The Hope We Have in Christ When Work Feels Meaningless

The Hope We Have in Christ When Work Feels Meaningless

If someone sees their job as Groundhog Day, what encouragement is offered them by seeing their work as an opportunity for sanctification? It can seem like a stretch, but Bacote voiced his confidence on how we can find hope in this idea: “Sanctification is a great lens for our view of work when the job (or dimensions thereof) seems meaningless because our encounter with doldrums brings us face to face with how we think about and pursue life.” Living the same day over and over gives Conners the chance to evaluate his behavior and priorities. Bacote shared that we’re afforded a similar opportunity.

It’s considered the most spiritual film of all-time, the king of “divine comedies”. Watching it on a regular basis is thought to be a key to enduring happiness as it speaks about the importance of life and work.

By “it” I mean Groundhog Day, the 1993 comedy starring Bill Murray and Andie MacDowell, in which, in Charles Murray’s concise synopsis:

An egocentric TV weatherman played by Bill Murray is sent to Punxsutawney, Pa., to cover Groundhog Day. He hates the assignment, disdains the town and its people, and can’t wait to get back to Pittsburgh. But a snowstorm strikes, he’s stuck in Punxsutawney, and when he wakes up the next morning, it is Groundhog Day again. And again and again and again.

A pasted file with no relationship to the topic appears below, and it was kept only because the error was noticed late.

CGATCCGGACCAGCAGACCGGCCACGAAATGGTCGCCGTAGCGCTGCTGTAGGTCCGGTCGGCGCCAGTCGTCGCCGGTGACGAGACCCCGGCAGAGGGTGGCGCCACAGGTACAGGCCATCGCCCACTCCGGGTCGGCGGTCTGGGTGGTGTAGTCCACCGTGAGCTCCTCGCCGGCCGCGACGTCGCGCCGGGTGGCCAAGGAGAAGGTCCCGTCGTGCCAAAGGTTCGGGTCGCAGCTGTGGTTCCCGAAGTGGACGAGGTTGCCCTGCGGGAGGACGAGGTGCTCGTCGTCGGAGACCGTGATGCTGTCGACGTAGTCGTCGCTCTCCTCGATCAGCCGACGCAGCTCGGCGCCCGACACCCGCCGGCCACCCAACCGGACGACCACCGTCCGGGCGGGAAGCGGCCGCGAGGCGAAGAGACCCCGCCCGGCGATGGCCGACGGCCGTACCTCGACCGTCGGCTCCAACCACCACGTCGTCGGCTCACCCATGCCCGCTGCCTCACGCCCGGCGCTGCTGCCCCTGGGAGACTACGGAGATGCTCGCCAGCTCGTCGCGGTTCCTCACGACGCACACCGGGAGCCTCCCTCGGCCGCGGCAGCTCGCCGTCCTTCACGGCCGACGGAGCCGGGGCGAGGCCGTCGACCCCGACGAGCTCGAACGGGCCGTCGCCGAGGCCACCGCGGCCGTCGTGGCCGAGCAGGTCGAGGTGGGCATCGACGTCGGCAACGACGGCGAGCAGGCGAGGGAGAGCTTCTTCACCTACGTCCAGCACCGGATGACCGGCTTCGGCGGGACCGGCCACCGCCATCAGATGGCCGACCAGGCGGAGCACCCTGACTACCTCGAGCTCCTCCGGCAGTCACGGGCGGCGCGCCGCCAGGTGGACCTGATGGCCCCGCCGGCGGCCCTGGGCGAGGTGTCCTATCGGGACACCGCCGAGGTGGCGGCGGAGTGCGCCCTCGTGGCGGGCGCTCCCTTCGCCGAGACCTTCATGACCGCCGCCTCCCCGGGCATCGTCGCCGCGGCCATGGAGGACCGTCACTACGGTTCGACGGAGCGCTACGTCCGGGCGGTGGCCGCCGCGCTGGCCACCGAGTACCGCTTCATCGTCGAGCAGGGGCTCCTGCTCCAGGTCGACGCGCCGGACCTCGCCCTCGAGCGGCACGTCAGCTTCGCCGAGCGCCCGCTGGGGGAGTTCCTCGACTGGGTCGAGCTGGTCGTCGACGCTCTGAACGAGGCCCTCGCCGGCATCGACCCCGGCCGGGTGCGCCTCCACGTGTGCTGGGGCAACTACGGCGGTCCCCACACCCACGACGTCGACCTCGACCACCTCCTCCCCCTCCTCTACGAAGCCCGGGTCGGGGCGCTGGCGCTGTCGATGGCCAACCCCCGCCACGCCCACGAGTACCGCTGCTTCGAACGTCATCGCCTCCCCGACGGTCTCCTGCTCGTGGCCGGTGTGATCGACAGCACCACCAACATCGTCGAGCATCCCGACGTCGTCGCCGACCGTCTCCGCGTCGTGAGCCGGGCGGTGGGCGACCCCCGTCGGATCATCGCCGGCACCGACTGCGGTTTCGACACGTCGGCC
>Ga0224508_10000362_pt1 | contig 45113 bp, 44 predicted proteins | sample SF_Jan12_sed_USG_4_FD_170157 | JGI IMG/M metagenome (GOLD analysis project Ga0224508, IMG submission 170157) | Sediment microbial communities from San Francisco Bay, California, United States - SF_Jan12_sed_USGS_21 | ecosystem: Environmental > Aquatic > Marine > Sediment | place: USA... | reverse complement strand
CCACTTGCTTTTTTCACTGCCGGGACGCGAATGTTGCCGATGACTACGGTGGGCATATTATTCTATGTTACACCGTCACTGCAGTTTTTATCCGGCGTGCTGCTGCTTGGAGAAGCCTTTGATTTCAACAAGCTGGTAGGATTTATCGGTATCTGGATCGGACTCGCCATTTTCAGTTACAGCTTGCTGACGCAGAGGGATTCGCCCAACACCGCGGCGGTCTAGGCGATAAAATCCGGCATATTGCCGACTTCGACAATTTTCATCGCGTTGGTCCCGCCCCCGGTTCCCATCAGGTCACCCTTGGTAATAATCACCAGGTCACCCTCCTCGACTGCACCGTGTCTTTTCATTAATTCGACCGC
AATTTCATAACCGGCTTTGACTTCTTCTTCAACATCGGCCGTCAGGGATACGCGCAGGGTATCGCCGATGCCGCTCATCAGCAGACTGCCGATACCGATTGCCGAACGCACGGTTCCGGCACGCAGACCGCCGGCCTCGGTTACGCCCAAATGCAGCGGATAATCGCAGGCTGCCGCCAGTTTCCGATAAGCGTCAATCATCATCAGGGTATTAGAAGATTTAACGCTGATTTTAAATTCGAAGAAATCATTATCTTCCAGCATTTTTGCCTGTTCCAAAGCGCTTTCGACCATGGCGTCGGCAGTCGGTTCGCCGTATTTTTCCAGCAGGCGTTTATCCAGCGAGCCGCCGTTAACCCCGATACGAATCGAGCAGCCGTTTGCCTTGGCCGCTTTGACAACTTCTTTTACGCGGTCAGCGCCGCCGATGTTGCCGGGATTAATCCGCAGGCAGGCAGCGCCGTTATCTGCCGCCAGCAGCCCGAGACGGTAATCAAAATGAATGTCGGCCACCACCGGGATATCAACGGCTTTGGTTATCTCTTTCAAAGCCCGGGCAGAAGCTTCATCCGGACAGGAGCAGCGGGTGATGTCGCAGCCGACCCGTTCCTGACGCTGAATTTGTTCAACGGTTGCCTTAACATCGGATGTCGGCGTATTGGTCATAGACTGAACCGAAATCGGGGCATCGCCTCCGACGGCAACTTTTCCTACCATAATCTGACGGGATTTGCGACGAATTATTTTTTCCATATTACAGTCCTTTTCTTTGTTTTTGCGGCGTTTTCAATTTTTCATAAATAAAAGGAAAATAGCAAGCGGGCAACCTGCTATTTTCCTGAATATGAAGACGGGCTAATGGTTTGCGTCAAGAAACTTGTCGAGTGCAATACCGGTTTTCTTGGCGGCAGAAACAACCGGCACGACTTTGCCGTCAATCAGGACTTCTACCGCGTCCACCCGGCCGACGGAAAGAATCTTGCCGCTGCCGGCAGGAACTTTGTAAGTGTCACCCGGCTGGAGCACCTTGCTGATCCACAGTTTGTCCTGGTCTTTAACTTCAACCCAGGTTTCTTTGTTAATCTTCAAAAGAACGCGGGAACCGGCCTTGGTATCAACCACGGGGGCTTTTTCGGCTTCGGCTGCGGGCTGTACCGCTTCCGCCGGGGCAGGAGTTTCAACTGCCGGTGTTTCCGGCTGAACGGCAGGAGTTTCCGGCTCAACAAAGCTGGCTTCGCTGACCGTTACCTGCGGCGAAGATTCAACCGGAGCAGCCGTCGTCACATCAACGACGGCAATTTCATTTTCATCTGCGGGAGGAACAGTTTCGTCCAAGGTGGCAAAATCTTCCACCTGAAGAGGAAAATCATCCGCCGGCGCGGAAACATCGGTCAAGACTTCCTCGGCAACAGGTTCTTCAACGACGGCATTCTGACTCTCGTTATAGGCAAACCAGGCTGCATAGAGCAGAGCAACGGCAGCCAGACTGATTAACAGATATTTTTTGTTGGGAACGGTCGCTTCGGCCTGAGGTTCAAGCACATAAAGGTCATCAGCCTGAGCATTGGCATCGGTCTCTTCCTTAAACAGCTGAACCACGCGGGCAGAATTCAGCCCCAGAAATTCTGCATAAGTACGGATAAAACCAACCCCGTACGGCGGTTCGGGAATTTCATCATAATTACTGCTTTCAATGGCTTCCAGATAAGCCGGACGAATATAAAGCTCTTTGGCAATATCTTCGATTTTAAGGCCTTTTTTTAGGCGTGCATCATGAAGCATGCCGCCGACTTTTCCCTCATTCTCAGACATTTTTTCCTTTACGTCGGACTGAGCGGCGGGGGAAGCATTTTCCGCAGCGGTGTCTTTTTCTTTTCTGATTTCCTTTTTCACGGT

When watching the film one weekend, I was struck by a conversation that Murray’s character, Phil Conners, has with another character named Ralph:

Phil: “What would you do if you were stuck in one place and every day was exactly the same, and nothing that you did mattered?”

Ralph: “That about sums it up for me.”

“That about sums it up” for a lot of us when we’re at work. We often feel stuck, like none of the work we do matters – to God or anyone else.

We may not live the same day over and over again like Conners. For us, time marches on. But, like Conners, we do wake up each day with the opportunity to grow in grace and maturity.

Though work sometimes feels like Groundhog Day, endlessly meaningless, it’s still an opportunity to grow in sanctification.

Work Is an Arena for Sanctification

I once explored this idea over e-mail with Dr. Vincent Bacote, a professor of theology at Wheaton College and an IFWE guest contributor who has written about work as an arena for sanctification.

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